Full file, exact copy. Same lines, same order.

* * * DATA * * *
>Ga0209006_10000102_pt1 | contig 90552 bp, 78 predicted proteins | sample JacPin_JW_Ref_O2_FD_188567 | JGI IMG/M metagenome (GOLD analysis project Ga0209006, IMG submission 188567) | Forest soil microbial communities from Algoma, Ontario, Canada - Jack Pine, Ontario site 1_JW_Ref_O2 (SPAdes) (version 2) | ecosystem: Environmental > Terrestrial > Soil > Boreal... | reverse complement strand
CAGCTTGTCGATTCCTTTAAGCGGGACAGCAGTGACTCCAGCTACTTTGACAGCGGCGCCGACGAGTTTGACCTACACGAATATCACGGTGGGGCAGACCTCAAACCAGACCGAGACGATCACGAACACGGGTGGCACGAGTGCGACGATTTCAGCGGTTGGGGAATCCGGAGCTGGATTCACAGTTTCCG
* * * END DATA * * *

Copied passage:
>Ga0209006_10000102_pt1 | contig 90552 bp, 78 predicted proteins | sample JacPin_JW_Ref_O2_FD_188567 | JGI IMG/M metagenome (GOLD analysis project Ga0209006, IMG submission 188567) | Forest soil microbial communities from Algoma, Ontario, Canada - Jack Pine, Ontario site 1_JW_Ref_O2 (SPAdes) (version 2) | ecosystem: Environmental > Terrestrial > Soil > Boreal... | reverse complement strand
CAGCTTGTCGATTCCTTTAAGCGGGACAGCAGTGACTCCAGCTACTTTGACAGCGGCGCCGACGAGTTTGACCTACACGAATATCACGGTGGGGCAGACCTCAAACCAGACCGAGACGATCACGAACACGGGTGGCACGAGTGCGACGATTTCAGCGGTTGGGGAATCCGGAGCTGGATTCACAGTTTCCG